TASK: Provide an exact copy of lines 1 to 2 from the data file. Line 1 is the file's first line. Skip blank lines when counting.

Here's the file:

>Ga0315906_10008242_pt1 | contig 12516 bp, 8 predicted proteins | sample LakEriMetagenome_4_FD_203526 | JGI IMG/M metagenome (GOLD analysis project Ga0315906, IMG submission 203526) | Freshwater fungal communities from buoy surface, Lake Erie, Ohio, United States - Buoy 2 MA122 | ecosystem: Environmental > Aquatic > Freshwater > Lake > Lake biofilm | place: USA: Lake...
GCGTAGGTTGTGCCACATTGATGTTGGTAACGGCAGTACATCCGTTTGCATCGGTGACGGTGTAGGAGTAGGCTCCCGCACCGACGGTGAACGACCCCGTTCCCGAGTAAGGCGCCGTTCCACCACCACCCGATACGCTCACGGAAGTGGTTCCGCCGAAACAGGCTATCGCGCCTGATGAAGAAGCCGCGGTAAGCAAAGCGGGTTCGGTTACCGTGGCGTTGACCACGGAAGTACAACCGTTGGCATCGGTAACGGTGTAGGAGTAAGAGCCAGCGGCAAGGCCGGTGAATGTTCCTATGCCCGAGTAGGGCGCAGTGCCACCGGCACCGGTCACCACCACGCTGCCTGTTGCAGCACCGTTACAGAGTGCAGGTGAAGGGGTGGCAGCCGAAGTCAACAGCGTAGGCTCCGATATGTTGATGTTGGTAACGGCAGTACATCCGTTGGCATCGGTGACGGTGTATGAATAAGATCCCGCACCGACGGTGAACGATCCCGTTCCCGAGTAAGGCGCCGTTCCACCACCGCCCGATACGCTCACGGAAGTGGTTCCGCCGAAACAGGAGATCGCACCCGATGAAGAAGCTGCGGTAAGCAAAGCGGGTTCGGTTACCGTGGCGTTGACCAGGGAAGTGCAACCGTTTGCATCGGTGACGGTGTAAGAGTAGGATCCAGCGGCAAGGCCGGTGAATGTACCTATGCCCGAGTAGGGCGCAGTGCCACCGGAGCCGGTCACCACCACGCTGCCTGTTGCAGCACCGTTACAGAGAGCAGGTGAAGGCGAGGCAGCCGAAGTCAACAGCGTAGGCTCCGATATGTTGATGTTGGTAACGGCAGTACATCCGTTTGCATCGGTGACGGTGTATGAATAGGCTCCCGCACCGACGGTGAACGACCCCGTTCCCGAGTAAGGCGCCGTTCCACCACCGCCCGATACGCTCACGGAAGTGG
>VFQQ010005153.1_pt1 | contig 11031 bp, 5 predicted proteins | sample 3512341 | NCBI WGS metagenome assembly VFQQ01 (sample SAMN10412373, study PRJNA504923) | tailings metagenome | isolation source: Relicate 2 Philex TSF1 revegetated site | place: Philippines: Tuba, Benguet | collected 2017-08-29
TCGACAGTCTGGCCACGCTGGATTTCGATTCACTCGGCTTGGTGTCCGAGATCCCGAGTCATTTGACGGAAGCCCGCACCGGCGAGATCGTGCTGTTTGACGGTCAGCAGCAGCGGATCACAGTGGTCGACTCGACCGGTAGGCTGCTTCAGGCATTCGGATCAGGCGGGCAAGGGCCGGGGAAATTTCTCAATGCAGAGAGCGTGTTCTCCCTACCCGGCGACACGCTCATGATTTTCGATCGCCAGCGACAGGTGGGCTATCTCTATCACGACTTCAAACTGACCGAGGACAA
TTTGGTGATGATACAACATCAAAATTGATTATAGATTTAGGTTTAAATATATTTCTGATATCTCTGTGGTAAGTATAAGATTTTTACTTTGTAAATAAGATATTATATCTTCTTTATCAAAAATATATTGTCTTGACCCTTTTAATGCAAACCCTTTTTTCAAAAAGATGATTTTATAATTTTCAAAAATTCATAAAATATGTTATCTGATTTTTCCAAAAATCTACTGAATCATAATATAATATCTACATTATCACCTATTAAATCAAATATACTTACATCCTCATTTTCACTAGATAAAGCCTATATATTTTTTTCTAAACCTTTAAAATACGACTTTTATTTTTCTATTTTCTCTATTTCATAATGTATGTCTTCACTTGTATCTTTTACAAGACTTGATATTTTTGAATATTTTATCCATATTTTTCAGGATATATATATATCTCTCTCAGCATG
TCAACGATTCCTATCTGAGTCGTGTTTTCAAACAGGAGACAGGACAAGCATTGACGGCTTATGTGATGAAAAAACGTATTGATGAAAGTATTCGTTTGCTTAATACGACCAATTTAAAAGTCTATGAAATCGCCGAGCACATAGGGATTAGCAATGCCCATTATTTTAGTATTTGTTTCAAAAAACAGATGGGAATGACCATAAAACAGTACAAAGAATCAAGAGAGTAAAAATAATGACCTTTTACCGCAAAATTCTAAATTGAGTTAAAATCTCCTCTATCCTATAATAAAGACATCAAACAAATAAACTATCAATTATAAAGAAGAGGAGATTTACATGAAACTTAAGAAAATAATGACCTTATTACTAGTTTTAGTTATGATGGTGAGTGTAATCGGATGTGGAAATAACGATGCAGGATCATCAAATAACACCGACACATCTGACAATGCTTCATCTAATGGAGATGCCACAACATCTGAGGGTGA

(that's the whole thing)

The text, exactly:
>Ga0315906_10008242_pt1 | contig 12516 bp, 8 predicted proteins | sample LakEriMetagenome_4_FD_203526 | JGI IMG/M metagenome (GOLD analysis project Ga0315906, IMG submission 203526) | Freshwater fungal communities from buoy surface, Lake Erie, Ohio, United States - Buoy 2 MA122 | ecosystem: Environmental > Aquatic > Freshwater > Lake > Lake biofilm | place: USA: Lake...
GCGTAGGTTGTGCCACATTGATGTTGGTAACGGCAGTACATCCGTTTGCATCGGTGACGGTGTAGGAGTAGGCTCCCGCACCGACGGTGAACGACCCCGTTCCCGAGTAAGGCGCCGTTCCACCACCACCCGATACGCTCACGGAAGTGGTTCCGCCGAAACAGGCTATCGCGCCTGATGAAGAAGCCGCGGTAAGCAAAGCGGGTTCGGTTACCGTGGCGTTGACCACGGAAGTACAACCGTTGGCATCGGTAACGGTGTAGGAGTAAGAGCCAGCGGCAAGGCCGGTGAATGTTCCTATGCCCGAGTAGGGCGCAGTGCCACCGGCACCGGTCACCACCACGCTGCCTGTTGCAGCACCGTTACAGAGTGCAGGTGAAGGGGTGGCAGCCGAAGTCAACAGCGTAGGCTCCGATATGTTGATGTTGGTAACGGCAGTACATCCGTTGGCATCGGTGACGGTGTATGAATAAGATCCCGCACCGACGGTGAACGATCCCGTTCCCGAGTAAGGCGCCGTTCCACCACCGCCCGATACGCTCACGGAAGTGGTTCCGCCGAAACAGGAGATCGCACCCGATGAAGAAGCTGCGGTAAGCAAAGCGGGTTCGGTTACCGTGGCGTTGACCAGGGAAGTGCAACCGTTTGCATCGGTGACGGTGTAAGAGTAGGATCCAGCGGCAAGGCCGGTGAATGTACCTATGCCCGAGTAGGGCGCAGTGCCACCGGAGCCGGTCACCACCACGCTGCCTGTTGCAGCACCGTTACAGAGAGCAGGTGAAGGCGAGGCAGCCGAAGTCAACAGCGTAGGCTCCGATATGTTGATGTTGGTAACGGCAGTACATCCGTTTGCATCGGTGACGGTGTATGAATAGGCTCCCGCACCGACGGTGAACGACCCCGTTCCCGAGTAAGGCGCCGTTCCACCACCGCCCGATACGCTCACGGAAGTGG